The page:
Research shows that older parents engage in return migration in order to live closer to children from whom they receive care. However, less is known about how characteristics of adult children influence this process. Data for this analysis are from 5,382 older parents participating in the 1993/4 AHEAD national survey of adults aged 70 years old and older. Findings demonstrate that elderly parents who expect to move closer to adult children tend to be older, female, and have at least one child who is better-off financially than they are. Living alone magnifies the effect of poor self-rated health on expecting to move closer to a child. Random effects modeling of children's characteristics reveals that parents are more likely to expect to move closer to a daughter than to a son. Greater parental functional impairment was found to further depress the selection of sons. Overall, the findings suggest that older parents expect to move closer to adult children out of need and tend to select a target child with greater potential to provide support.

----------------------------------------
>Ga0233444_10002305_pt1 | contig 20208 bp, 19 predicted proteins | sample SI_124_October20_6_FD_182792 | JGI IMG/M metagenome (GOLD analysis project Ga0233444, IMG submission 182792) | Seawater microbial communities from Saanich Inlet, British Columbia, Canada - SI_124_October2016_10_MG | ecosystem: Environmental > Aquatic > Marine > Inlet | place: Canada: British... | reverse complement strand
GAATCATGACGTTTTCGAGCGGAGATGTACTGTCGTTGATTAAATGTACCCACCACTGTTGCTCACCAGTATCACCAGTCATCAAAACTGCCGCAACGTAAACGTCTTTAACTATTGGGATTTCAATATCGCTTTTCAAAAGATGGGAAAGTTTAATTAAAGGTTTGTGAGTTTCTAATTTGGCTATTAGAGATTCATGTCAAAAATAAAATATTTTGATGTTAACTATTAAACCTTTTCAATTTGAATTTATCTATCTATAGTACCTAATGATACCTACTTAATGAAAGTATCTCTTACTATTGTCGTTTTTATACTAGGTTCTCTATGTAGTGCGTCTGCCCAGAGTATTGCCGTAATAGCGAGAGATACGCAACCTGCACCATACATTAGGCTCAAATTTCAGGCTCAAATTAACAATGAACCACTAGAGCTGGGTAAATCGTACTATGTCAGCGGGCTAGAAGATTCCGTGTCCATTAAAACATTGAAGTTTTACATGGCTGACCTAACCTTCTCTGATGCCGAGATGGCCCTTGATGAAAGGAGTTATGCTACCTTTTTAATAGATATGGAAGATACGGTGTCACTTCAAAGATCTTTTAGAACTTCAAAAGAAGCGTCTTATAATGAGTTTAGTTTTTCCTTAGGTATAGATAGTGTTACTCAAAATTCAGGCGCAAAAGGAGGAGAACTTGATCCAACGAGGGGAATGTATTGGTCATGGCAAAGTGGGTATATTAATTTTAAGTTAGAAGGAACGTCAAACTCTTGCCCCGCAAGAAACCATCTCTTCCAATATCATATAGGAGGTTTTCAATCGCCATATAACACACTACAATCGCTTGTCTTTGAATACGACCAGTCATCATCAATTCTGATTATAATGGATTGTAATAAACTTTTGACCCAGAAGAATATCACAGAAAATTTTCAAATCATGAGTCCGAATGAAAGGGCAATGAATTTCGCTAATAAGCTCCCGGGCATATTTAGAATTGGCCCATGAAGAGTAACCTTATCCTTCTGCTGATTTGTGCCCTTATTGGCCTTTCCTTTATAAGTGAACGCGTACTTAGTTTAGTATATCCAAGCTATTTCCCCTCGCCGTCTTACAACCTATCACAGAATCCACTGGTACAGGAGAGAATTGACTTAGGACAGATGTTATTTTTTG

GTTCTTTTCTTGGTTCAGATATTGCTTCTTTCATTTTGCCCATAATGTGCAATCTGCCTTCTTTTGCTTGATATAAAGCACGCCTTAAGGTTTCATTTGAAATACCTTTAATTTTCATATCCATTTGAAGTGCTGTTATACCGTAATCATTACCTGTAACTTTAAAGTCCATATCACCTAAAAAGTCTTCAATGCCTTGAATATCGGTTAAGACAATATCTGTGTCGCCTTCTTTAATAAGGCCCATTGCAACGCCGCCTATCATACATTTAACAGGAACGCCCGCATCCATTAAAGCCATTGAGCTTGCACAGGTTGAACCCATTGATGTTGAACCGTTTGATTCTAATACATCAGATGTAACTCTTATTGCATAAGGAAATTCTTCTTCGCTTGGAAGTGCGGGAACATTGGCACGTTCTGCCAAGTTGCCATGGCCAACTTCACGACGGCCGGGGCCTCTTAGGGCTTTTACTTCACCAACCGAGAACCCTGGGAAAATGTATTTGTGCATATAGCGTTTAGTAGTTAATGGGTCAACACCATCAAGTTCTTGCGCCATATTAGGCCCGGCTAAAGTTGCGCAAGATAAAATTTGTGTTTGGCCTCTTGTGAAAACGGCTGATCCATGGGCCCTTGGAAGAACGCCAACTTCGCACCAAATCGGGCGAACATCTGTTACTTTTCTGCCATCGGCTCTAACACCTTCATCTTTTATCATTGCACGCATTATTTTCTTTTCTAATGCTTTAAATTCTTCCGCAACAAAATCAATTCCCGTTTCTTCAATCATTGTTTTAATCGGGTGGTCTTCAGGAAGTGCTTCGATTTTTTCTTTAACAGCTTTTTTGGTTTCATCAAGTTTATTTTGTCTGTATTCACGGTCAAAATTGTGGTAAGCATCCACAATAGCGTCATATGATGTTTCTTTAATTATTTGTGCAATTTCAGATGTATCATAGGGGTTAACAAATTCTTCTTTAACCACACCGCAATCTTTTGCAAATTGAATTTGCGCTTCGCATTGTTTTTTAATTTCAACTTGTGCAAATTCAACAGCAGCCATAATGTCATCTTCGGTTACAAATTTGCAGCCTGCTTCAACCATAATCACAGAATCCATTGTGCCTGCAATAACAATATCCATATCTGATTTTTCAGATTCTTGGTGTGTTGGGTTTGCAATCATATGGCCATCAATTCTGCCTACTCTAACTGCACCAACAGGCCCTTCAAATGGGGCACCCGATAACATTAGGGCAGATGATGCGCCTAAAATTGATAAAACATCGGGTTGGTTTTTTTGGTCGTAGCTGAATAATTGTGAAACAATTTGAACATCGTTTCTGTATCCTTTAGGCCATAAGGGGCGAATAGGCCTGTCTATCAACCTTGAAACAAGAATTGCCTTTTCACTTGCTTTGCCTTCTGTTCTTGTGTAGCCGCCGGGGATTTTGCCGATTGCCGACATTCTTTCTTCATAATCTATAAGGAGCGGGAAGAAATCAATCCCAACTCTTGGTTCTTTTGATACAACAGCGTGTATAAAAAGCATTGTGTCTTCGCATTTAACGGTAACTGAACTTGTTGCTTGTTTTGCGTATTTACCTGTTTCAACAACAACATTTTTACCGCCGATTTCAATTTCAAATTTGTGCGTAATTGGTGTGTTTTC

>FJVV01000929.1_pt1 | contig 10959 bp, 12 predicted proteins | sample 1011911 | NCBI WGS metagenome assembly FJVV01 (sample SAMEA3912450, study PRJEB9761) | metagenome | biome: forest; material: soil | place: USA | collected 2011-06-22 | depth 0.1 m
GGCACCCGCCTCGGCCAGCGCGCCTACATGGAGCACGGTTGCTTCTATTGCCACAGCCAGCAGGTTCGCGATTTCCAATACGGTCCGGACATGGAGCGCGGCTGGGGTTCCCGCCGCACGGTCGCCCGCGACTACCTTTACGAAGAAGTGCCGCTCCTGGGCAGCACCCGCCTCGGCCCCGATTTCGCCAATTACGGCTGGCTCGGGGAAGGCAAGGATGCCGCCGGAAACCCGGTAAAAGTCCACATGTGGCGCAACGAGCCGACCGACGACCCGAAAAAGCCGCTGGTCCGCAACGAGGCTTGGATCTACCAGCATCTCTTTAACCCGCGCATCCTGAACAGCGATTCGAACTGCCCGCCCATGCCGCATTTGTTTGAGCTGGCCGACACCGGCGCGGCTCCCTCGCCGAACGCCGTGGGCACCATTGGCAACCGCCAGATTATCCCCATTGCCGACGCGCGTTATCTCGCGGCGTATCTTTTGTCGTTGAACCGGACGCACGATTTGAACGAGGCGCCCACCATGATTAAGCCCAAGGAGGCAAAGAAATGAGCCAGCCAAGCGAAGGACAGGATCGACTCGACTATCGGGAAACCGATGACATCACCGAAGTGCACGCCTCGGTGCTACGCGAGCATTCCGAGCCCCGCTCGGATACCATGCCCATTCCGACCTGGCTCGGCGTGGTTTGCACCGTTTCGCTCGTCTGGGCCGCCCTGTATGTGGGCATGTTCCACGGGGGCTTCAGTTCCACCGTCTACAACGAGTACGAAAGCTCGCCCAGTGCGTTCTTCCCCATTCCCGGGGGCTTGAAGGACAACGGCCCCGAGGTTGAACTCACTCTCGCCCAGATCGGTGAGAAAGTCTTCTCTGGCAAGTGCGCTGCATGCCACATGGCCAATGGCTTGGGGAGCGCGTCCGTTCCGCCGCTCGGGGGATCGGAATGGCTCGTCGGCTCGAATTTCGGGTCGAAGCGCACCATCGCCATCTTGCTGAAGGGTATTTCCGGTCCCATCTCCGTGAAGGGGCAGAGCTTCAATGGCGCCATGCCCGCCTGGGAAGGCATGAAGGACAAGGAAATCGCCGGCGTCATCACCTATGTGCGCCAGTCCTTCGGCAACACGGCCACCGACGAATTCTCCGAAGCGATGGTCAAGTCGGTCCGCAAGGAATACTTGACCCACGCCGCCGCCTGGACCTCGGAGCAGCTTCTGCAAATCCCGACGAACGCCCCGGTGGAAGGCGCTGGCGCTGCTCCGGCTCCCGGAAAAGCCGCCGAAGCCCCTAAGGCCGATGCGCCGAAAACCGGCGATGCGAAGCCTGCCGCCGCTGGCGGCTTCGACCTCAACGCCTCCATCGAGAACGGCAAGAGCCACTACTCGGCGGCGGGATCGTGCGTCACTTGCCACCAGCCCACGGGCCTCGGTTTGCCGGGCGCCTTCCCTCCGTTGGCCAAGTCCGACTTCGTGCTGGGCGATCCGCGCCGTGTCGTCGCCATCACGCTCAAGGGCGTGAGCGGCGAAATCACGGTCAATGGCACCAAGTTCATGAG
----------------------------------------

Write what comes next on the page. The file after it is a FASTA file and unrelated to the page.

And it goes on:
|Original language||English (US)|
|Journal||Journals of Gerontology - Series B Psychological Sciences and Social Sciences|
|State||Published - Jan 1 1998|
ASJC Scopus subject areas
- Health(social science)
- Sociology and Political Science
- Life-span and Life-course Studies